Africa’s Green Wall and other projects

The Great Green Wall Initiative, led by the African Union Commission, aims to grow an 8,000km ‘natural wonder of the world’ across the entire width of Africa. ​

A decade on from its launch and at 15% completed, the project is already starting to benefit people and the environment across the Sahel region, improving food security, jobs and stability, organisers say. Once finished, it will be the largest living structure on the planet, covering an area three times the size of the Great Barrier Reef.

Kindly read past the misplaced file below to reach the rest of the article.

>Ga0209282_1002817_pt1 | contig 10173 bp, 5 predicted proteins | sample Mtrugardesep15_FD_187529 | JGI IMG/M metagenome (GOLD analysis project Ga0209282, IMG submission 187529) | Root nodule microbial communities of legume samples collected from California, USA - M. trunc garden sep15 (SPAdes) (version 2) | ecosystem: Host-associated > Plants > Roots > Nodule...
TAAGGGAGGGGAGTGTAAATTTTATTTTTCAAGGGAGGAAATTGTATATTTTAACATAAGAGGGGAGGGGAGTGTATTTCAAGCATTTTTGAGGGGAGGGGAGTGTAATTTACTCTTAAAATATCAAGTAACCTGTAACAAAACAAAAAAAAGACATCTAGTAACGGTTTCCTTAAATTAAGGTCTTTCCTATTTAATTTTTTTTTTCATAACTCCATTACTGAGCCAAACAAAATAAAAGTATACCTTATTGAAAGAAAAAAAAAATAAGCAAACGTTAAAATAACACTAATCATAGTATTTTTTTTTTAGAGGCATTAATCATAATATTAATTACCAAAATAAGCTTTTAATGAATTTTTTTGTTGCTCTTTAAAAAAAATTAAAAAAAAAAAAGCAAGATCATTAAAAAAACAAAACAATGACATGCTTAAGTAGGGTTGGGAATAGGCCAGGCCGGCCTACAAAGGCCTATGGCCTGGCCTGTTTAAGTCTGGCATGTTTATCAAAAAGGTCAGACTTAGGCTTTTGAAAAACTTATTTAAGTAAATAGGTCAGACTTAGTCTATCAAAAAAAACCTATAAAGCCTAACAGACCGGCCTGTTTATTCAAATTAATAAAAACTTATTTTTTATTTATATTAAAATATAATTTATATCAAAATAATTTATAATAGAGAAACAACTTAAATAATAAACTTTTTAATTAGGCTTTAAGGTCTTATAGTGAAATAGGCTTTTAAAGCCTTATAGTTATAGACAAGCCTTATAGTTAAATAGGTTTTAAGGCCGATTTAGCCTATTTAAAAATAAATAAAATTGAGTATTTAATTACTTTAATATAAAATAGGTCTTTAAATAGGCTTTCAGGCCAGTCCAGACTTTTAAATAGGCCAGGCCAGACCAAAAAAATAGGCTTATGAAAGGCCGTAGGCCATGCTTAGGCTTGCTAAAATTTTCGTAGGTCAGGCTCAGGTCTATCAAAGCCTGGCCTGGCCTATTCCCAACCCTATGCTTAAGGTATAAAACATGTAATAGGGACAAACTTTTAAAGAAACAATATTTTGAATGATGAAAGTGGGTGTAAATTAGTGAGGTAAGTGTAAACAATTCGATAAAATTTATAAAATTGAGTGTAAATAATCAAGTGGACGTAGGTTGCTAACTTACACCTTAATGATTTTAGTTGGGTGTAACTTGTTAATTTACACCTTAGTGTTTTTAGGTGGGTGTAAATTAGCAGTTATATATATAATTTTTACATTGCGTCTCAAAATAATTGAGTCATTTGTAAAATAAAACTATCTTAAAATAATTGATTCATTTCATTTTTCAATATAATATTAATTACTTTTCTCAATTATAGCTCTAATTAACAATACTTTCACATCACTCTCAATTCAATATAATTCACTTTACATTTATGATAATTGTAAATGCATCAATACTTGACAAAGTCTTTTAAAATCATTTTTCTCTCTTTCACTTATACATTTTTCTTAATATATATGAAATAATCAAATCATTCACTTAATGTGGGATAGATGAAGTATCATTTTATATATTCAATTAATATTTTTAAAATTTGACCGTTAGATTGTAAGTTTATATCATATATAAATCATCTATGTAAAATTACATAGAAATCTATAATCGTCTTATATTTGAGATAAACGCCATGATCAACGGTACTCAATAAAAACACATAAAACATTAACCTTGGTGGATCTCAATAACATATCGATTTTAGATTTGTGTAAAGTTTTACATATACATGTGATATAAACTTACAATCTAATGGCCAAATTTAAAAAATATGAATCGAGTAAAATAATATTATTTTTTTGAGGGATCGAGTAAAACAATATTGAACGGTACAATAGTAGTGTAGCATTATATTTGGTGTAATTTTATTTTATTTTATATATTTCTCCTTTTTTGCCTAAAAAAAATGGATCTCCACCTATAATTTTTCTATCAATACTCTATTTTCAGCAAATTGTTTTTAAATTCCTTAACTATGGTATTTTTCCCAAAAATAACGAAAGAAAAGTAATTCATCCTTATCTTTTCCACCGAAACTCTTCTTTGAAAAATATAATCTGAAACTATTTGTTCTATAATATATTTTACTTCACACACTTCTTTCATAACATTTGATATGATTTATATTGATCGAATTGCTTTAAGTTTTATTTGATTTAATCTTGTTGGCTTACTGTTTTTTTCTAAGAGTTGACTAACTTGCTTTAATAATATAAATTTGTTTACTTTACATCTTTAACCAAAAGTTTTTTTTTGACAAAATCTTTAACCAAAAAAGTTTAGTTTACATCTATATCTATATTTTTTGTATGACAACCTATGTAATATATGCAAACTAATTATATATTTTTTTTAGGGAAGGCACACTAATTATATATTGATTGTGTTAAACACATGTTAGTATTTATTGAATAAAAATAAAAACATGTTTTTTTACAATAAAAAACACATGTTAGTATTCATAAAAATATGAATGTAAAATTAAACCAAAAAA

On a smaller scale, German search engine company Ecosia uses revenue from internet searches to plant trees. The company says it donates 80% of its profits to rewilding conservation efforts. To put this in perspective, if the search engine was as big as Google it could absorb 15% of all global CO2 emissions, Ecosia says.

But there are other societal benefits to tree-planting and restoring scarce resources besides helping the planet. In 2011, the German government worked with the International Union for Conservation of Nature to set up the Bonn Challenge, a global movement to restore 350 million hectares of deforested land. University of Colorado researchers studying the project found that the financial rewards of achieving ambitious 2030 targets on rewilding could be substantial, generating a net benefit of between $0.7 trillion and $9 trillion.